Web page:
iSEE Congress Spring 2021: The Future of Water
Online via Zoom
Zoom webinar registration links below for each event!
About the Congress
Noon Tuesday, April 6: Marcus King
Associate Professor of International Affairs, George Washington University
Presentation title: “The Weaponization of Water in the Middle East and Africa”
Abstract: Overuse, population growth, and climate change are turning water into a tool for conflict in the Middle East and Africa. Violent Extremists Organizations (VEOs), among others, have seized upon this opportunity to weaponize water. Strategies and tactics for doing so vary widely according to the capabilities and goals of the group that wields it. Using examples from Syria and Iraq, the Sahel, and the Horn of Africa, this lecture will elucidate emerging approaches toward — and categories of — weaponization, and suggest actions national governments and the international community can take to discourage water weaponization in modern conflicts.
Bio: King’s areas of expertise include environmental security, climate change and security, environmental scarcity and fragile states, and energy security. He is Director of the Elliott School’s Master of Arts in International Affairs Program after previously serving as Director of Research and Associate Research Professor. King draws on experience in public service, research, and the private sector. He joined the Elliott School in 2011 from the research staff of CNA Corporation’s Center for Naval Analyses where he directed studies on security, resilience, and adaptation aspects of climate change. He was also Project Director for the CNA Military Advisory Board (MAB), an elite group of retired admirals and generals constituted to provide recommendations and reports on how these topics affect U.S. national security. From 2003 to 2006, King was Research Director of the Sustainable Energy Institute; and Senior Manager for Energy and Security Programs at a private consultancy. During the Clintan Administration, he held Presidential appointments in the Office of the Secretary of Defense, where he represented the United States for negotiation of the UN Framework Convention on Climate Change, and the Office of the Secretary of Energy, where he directly supported the Deputy Secretary and participated in negotiations on the peaceful uses of nuclear energy with the Russian Federation.King is a member of the Center for Climate and Security’s Advisory Board. His current research focuses on identifying ties between water scarcity and large-scale violence. He is a regular contributor to radio, television and print media.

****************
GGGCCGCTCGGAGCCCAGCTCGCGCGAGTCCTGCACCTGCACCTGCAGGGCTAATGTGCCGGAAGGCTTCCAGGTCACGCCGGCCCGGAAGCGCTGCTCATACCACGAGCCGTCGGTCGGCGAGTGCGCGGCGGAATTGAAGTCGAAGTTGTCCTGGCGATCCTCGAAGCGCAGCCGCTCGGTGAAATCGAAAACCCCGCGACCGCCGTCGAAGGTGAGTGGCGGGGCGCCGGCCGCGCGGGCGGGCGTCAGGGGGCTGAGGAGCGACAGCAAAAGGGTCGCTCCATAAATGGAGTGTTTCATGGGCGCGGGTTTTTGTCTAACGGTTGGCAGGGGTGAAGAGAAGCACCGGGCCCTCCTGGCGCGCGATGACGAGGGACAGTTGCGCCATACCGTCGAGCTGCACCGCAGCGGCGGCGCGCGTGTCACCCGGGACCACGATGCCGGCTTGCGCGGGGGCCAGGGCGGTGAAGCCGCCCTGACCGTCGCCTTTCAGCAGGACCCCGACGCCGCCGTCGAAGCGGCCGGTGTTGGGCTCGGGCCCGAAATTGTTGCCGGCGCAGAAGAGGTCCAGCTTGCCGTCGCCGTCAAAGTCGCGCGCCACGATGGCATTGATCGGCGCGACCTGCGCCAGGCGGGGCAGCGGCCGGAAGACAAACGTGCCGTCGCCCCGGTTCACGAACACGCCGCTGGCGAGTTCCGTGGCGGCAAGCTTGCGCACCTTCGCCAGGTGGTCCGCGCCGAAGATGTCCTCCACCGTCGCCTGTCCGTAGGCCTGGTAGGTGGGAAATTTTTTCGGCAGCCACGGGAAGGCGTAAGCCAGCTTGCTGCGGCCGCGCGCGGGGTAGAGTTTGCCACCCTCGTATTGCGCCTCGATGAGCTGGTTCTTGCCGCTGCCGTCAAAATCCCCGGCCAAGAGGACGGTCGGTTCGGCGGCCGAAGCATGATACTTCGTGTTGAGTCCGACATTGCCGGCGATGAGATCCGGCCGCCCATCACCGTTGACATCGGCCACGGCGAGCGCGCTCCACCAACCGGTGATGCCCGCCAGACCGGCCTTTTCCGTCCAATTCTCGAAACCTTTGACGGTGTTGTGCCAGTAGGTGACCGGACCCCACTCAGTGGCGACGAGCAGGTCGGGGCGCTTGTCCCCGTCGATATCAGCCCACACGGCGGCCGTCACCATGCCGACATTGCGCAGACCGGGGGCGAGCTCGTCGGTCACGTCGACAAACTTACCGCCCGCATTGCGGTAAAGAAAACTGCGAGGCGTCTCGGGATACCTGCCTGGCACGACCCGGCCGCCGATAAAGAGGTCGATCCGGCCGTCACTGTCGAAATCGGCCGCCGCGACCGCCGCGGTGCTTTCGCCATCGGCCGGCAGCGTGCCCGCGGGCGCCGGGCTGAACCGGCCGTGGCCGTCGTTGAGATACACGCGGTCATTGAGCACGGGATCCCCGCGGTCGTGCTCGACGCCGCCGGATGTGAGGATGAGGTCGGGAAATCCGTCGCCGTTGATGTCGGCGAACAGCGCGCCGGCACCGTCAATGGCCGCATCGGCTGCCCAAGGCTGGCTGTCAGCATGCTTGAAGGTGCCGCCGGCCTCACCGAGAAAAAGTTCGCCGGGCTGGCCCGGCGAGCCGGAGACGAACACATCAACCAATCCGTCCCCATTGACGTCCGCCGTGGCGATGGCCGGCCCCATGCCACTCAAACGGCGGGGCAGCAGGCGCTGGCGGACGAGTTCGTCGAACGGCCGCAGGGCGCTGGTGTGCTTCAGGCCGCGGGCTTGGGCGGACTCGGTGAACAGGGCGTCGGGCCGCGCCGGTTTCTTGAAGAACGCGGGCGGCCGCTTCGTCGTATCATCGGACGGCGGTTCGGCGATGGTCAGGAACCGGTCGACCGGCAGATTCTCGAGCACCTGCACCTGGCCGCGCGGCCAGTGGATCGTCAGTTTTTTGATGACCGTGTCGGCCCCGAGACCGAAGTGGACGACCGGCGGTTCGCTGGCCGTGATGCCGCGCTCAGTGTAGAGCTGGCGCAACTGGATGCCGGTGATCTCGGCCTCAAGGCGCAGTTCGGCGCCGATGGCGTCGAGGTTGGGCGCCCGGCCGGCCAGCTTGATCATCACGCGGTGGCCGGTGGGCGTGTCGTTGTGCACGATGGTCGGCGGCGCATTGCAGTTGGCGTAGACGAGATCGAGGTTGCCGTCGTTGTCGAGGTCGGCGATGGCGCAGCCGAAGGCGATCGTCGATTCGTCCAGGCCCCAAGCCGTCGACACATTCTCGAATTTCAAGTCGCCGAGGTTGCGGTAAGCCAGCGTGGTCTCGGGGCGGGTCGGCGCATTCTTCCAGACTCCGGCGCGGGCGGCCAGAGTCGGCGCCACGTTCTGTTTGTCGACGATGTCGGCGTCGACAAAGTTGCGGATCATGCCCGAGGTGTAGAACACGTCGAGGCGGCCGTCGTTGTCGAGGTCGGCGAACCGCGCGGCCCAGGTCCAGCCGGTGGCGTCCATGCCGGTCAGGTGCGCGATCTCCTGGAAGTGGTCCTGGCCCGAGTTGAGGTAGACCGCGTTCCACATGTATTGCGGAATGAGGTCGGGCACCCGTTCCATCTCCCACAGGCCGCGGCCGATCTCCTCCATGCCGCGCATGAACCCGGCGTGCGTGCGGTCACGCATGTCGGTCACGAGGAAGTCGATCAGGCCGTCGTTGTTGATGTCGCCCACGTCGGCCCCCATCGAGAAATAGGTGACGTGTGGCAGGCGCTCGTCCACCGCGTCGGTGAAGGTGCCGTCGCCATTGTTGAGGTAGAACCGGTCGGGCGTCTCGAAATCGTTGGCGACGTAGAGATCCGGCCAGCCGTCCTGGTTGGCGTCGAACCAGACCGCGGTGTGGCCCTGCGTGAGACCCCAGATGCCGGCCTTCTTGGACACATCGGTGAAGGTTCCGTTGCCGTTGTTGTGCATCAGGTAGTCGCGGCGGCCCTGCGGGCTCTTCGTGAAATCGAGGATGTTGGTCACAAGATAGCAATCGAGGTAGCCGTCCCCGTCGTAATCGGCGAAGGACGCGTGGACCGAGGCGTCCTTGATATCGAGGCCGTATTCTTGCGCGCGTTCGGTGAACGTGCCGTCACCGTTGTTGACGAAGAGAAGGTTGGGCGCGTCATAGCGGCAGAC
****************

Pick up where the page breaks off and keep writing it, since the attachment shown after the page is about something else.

A video of the Congress event:
Noon Wednesday, April 14: Book Talk with Catherine Coleman Flowers
Catherine Coleman Flowers
Author, Researcher, Environmental Activist
iSEE Levenick Resident Scholar in Sustainability Leadership
Book title: “Waste: One Woman’s Fight against America’s Dirty Secret”
Discussion (and read ahead!): Participants were invited to a round-table discussion with the author and other experts. All were invited to read the book beforehand for a more lively discussion. The e-book is available through the U of I Library here >>>
- Mark Duey, Chief Programs Officer, Water for People (Denver-based nonprofit with international/global water outlook).
- McKenzie Johnson, Assistant Professor of Natural Resources & Environmental Sciences, University of Illinois Urbana-Champaign